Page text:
This early group, pressed by their commitment to create a new, more creative form of cinema, reconstructed concepts of how a film could be made, as well as the greater purpose that cinema could serve. Their desire was for films to become as worthy of academic study as any other art. This was the intellectual birth of Nouvelle Vague.

The filmmakers most respected by the writers of Cahiers du cinéma were 1930s French directors Jean Renoir and Jean Vigo, as well as Italian neo-realists Roberto Rossellini and Vittorio De Sica. The movement was highly critical of Hollywood. However, the magazine expressed respect for several American directors, including Alfred Hitchcock, Nicholas Ray, John Ford, Orson Welles, and Howard Hawks. Truffaut discussed these "authors" in his 1954 article, "La qualité française" ("The Tradition of Quality"), which would lay the groundwork for the conceptual definition of the New Age style of filmmaking. The crux of this new tradition was that the film should be a personal expression of its director (author), with a personal signature visible from film to film.

In the late 1950s, the Cahiers du Cinéma critics were granted the opportunity to put their theories into practice when film subsidies were instituted by the Gaullist government. The founding group of French New Wave directors initially collaborated and assisted each other, which helped in the development of a common and distinct use of form, style, and narrative, which was to make their work instantly recognizable. These filmmakers took a low-budget approach, which forced them to focus only on the essential art form. This resulted in a very simple, organic look and feel, to which many audiences easily related.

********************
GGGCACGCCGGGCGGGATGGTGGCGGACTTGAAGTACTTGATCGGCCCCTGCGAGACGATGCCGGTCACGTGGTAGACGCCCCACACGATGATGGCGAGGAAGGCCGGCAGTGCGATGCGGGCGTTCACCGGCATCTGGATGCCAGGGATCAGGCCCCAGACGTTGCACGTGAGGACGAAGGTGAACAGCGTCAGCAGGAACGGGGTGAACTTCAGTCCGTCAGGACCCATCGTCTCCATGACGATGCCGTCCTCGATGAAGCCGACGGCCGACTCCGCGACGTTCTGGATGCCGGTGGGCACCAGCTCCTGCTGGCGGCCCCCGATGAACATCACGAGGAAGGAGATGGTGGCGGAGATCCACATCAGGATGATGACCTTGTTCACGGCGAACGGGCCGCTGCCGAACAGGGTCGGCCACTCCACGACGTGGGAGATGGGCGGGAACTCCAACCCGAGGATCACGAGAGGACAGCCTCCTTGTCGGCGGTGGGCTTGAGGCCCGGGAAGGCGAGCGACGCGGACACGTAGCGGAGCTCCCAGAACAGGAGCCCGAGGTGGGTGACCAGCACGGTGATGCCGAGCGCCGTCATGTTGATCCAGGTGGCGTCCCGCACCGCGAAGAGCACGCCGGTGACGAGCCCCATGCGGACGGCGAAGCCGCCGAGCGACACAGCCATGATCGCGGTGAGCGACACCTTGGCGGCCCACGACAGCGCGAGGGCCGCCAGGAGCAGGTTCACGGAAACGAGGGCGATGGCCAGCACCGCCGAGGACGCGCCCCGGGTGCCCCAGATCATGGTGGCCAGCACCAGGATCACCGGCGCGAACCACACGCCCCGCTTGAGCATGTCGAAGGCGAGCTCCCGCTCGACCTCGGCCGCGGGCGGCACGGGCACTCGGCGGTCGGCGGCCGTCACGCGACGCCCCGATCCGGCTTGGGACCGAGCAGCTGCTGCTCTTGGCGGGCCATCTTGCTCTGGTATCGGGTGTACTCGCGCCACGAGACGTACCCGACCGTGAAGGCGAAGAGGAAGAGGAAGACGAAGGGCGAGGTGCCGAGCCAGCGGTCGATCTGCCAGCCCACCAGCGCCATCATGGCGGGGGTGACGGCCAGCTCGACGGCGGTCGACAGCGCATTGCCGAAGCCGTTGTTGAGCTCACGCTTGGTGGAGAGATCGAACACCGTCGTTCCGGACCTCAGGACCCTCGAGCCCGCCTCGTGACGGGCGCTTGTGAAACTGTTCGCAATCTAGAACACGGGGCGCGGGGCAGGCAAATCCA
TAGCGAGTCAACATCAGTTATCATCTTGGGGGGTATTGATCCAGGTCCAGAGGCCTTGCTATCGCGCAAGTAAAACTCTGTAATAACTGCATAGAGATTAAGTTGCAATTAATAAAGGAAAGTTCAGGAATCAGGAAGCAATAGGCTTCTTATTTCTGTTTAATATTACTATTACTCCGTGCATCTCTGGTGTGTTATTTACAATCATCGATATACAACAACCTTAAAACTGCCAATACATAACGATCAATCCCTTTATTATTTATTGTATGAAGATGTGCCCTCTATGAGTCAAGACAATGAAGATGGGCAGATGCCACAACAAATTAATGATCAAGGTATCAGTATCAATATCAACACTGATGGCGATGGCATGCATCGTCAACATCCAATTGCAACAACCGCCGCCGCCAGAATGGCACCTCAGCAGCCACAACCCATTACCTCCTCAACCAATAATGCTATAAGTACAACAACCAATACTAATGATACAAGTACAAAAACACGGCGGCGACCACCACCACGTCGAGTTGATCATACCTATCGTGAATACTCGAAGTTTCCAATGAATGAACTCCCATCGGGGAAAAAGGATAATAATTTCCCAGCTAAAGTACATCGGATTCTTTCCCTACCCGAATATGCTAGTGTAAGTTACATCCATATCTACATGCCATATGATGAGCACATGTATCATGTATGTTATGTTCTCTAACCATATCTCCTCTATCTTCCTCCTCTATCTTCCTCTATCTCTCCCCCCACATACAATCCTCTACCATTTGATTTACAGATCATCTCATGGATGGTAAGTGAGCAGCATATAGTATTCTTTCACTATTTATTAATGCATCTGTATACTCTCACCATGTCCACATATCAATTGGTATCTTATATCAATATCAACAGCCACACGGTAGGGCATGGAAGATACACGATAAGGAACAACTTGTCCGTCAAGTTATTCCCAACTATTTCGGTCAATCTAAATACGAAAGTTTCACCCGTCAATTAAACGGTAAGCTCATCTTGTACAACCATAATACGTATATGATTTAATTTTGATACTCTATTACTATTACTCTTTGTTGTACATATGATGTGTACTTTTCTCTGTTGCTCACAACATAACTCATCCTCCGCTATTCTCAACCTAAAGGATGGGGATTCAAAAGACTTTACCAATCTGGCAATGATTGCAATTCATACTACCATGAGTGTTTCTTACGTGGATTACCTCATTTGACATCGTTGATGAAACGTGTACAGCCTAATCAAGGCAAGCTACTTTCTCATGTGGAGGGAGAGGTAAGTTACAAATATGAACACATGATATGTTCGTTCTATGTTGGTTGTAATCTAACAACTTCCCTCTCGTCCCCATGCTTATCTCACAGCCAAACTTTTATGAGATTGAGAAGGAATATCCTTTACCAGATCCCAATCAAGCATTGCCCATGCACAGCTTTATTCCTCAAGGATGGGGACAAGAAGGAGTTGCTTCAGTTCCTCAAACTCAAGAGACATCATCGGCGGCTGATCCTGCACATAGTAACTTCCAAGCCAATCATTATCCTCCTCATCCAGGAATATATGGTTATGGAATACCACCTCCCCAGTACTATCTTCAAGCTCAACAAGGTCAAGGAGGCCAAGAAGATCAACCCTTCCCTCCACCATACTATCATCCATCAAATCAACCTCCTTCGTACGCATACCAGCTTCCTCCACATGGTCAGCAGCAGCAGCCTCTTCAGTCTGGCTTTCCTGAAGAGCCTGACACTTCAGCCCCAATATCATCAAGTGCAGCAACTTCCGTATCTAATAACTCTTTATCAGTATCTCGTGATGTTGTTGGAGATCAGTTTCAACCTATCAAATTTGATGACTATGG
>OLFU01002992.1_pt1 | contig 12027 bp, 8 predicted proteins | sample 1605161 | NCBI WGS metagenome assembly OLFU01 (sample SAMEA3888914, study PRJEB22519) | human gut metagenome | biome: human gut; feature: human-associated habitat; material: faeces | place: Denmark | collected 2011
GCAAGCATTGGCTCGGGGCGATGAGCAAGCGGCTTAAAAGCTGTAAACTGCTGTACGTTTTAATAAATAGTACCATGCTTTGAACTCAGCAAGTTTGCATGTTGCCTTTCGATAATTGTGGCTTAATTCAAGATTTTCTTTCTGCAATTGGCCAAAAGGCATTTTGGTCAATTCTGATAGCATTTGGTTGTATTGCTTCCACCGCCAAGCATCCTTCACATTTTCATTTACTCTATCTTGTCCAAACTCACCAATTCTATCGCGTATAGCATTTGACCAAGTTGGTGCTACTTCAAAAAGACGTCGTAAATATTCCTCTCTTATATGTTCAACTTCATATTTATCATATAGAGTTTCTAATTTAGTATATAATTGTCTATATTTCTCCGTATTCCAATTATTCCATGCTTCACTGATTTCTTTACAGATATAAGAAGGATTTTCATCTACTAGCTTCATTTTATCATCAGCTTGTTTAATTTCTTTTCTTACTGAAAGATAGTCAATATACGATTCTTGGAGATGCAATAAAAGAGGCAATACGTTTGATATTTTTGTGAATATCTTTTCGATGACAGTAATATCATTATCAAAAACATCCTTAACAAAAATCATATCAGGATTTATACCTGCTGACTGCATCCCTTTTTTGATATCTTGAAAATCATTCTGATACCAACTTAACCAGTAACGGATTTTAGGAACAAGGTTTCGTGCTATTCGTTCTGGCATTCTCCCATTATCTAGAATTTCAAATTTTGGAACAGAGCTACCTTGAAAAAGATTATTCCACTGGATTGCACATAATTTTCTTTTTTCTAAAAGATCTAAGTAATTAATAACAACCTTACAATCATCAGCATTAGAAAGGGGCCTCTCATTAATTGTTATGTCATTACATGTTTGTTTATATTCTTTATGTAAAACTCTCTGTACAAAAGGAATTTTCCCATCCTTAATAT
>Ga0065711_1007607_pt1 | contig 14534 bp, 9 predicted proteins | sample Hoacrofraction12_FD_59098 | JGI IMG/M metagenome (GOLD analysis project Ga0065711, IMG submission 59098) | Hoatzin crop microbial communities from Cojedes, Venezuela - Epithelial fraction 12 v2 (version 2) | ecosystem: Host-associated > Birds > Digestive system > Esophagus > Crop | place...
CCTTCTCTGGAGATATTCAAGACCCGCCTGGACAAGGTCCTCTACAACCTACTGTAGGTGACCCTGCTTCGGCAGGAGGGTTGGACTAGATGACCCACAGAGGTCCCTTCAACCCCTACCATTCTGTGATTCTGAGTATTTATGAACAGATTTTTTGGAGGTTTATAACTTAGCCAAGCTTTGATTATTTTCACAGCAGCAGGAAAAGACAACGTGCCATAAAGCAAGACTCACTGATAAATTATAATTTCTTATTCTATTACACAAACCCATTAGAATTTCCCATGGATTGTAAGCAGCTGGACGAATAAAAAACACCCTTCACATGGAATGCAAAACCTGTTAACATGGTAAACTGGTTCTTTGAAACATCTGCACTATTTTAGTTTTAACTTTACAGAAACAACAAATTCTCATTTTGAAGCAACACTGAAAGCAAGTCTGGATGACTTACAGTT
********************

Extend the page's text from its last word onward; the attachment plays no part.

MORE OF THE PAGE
Based on the initial success of early New Wave films such as Chabrol's Le Beau Serge (1958), Truffaut's international success, Les Quatre cents coups (1959), and Godard's À bout de souffle (1960), soon other talents joined the scene who were not a part of the core Cahiers du Cinéma contingent. These included Louis Malle, Alain Resnais, Agnès Varda, Robert Bresson, and Jacques Demy. From here, the movement would flourish with its large collection of underground classics, in addition to a substantial amount of financial and critical success and a growing international audience.

The five Cahiers directors (Truffaut, Godard, Chabrol, Rivette, and Rohmer) made 32 films between 1959 and 1966. After 1964, the key elements of the French New Wave were already starting to enter mainstream cinema. The directors, meanwhile, began to branch off from each other, diverging more in style as they developed their own distinct pictorial and narrative voices.

Film style and techniques